Marriage Problems, Part 6: “Happily Ever After . . . We Hope”
As we enter the sunset of our marriage, lingering problems may arise. How can we avoid a “silver splitter” (yes, late-life divorce has a name)?
Ahh, the latter years of marriage . . .
It’s a time when couples have made it through things like money problems, an empty nest and retirement. They may even have some grandchildren. It feels like the end of a romantic movie in which the couple ride off into the sunset and live happily ever after.
But we must realize this: Marriage problems do not skip this stage of married life. In fact, divorce later in life (a “silver splitter”) is becoming much more common. For those of us who believe in happily ever after, this is a scary thought.
One of our surveyed pastors noted: “Sometimes couples that have been married for a longer time will wait out their time to pursue separation until the children are grown, rather than work on their marriage to make it better.”
Comparing younger married couples to older ones, another pastor warned: “The difference in the longer-time married couples’ challenges rests with the reality that these couples come to the pastor at a time when the frustration has reached such heights that they’re [already] considering separating when they finally reach out for help.”
Still another pastor stated: “For those who’ve been married for a long time, the midlife crisis (which is a known phenomenon) can affect the relationship (hence the ‘20-year ditch’). Those who stay together just for the children’s sake usually are unhappy and often end their marriage, unless they can come out of the discouragement. And that is what needs to be addressed at this stage of the marriage. How to cope with depression and discouragement. It can also be due to health issues, which can also bring a heavy burden to the relationship.”
What are we to do?
It is always encouraging to listen to those who have been married for the long haul and see what has worked and what has not worked for them. Respondents of our survey who had been married at least three decades had some comments when asked what advice they would give in order to have a lasting, godly marriage:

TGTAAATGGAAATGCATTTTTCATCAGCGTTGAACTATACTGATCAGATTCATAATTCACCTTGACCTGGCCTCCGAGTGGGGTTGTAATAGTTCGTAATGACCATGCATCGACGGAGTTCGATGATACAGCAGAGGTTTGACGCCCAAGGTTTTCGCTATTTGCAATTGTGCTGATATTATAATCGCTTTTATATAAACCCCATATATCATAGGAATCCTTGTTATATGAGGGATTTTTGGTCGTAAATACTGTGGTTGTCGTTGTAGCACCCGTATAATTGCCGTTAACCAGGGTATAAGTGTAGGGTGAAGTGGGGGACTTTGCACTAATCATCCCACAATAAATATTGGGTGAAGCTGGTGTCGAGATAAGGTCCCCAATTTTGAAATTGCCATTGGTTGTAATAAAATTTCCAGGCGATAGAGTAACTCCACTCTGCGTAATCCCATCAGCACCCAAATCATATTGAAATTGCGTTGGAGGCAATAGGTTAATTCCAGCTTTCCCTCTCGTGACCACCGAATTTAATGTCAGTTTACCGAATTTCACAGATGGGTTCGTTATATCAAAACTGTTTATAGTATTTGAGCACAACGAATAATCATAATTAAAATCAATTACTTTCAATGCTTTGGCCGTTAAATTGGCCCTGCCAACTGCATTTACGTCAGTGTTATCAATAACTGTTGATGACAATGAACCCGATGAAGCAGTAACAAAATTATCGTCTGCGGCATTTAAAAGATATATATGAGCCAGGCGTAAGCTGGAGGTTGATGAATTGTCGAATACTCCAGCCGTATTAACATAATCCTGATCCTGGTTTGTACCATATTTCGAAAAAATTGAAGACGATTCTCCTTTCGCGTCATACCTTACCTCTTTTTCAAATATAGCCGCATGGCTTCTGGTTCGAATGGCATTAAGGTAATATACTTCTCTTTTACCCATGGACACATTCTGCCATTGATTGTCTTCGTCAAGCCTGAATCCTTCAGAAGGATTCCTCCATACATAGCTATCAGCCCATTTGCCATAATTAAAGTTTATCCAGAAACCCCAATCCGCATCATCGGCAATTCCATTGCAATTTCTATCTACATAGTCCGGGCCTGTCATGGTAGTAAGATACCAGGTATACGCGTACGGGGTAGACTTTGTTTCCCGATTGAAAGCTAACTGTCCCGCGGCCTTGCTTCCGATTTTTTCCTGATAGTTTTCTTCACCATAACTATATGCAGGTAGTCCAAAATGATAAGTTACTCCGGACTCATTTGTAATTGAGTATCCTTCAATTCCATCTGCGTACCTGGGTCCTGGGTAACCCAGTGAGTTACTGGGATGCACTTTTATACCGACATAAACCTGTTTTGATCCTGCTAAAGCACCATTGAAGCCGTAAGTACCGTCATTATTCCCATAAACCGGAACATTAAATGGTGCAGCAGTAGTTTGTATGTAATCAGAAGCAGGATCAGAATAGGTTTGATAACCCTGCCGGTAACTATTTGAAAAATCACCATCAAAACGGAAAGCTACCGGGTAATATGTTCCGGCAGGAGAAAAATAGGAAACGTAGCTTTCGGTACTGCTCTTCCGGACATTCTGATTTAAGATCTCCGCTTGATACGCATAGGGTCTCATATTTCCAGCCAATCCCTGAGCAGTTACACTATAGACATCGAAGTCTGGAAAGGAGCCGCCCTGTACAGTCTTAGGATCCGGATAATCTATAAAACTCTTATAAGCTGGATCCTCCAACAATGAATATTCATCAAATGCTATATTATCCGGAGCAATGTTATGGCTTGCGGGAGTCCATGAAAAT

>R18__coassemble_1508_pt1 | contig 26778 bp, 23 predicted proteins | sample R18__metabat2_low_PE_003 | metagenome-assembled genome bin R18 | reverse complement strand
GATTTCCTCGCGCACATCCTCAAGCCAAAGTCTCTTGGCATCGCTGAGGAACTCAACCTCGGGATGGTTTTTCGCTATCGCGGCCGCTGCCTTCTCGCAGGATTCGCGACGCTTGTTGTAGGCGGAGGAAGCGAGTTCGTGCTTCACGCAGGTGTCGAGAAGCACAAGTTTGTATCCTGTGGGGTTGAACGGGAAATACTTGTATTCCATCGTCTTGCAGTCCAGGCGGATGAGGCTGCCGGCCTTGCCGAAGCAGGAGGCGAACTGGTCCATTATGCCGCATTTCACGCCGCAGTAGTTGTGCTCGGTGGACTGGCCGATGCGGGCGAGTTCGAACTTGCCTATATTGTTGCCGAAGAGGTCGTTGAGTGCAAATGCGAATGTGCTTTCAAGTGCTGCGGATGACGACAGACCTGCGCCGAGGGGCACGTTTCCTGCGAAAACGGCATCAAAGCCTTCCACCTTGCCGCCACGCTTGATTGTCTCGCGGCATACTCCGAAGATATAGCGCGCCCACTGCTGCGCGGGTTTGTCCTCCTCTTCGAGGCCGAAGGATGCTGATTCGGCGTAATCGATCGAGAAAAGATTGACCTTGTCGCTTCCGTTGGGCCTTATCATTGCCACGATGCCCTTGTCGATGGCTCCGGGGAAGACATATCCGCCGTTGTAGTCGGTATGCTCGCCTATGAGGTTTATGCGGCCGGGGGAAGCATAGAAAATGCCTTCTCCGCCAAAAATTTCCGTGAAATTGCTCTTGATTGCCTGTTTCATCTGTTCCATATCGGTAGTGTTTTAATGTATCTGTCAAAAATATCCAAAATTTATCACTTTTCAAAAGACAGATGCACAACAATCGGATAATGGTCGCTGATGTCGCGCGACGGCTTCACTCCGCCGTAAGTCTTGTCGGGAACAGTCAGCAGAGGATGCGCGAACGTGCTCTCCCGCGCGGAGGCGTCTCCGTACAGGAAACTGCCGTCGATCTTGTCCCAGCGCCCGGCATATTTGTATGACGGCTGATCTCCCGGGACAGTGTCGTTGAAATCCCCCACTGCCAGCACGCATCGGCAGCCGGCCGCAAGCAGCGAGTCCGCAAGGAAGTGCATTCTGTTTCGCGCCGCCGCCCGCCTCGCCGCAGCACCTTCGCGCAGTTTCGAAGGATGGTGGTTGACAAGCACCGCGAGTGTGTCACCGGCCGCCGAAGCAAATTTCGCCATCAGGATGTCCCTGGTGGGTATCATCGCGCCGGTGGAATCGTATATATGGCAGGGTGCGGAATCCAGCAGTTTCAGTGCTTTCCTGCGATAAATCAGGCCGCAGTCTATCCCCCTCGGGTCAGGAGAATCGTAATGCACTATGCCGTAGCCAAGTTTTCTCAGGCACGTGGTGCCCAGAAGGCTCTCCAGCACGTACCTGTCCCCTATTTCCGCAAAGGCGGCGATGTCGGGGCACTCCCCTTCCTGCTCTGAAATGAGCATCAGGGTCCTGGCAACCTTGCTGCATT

- 44 years: “Pray together as a couple and put God first!”
- 45 years: “My best advice would be to foster shared activities. It’s also important to have your own hobbies, but have something that you really enjoy doing together (cooking, sports, reading the same book and discussing, gardening). This draws couples together. If your only thing in common is raising your children, there will be severe empty-nest depression when the last child leaves home.”
- 37 years: “Have each other’s back.”
Challenges may arise before marriage, as newlyweds, after children, over the years and even in our gray-haired days. But they don’t have to define or doom our marriages.
- 50-plus years: “I think the number one thing is that your morality, core values and belief in God and family be first. Be willing to sacrifice your wants to make your spouse happy. And try not to allow things that hurt each other to go on and on. Find solutions together so that you don’t grow apart and bitter.”
- 48 years: “Prior to marriage: Be careful who you marry. Watch how that person interacts with children, their parents and other people under stress because that’s how they will act with you. After marriage: Talk about everything and value one another’s point of view, even when disagreeing. Never have conflict in front of your children or other people. Never put your spouse down verbally in private and especially not in public. Do nice little things for each other regularly. Pick up the slack for the other person when needed. Love your spouse when they (occasionally) are not lovable, and don’t hold grudges.”
- 33 years: “Marriage is not 50/50. It is 100/100. You both have to give 100 percent all the time.”
The long haul
Marriage is an amazing blessing and gift given by God. In the wedding ceremony used in the Church of God, a Worldwide Association, the minister states: “There is no greater human joy than to have a happy marriage.” That is entirely true. But it takes work, sacrifice and putting God and our spouse first in our minds and lives for us to experience that joy.
Challenges may arise before marriage, as newlyweds, after children, over the years and even in our gray-haired days. But they don’t have to define or doom our marriages. When problems come up, we should immediately address them, getting trained counselors involved if needed.
One pastor noted this regarding dealing with marriage problems, no matter when they appear:
“I tell every couple I counsel that they can read books galore on marriage, and there will always be good advice; but their marriage will be successful if each is joyful, peaceful, kind, good, humble, faithful, gentle and self-disciplined. It’s all very basic. Keep to the fundamentals and your marriage will work.”
We could think of no better way to end this series than with those words of wisdom.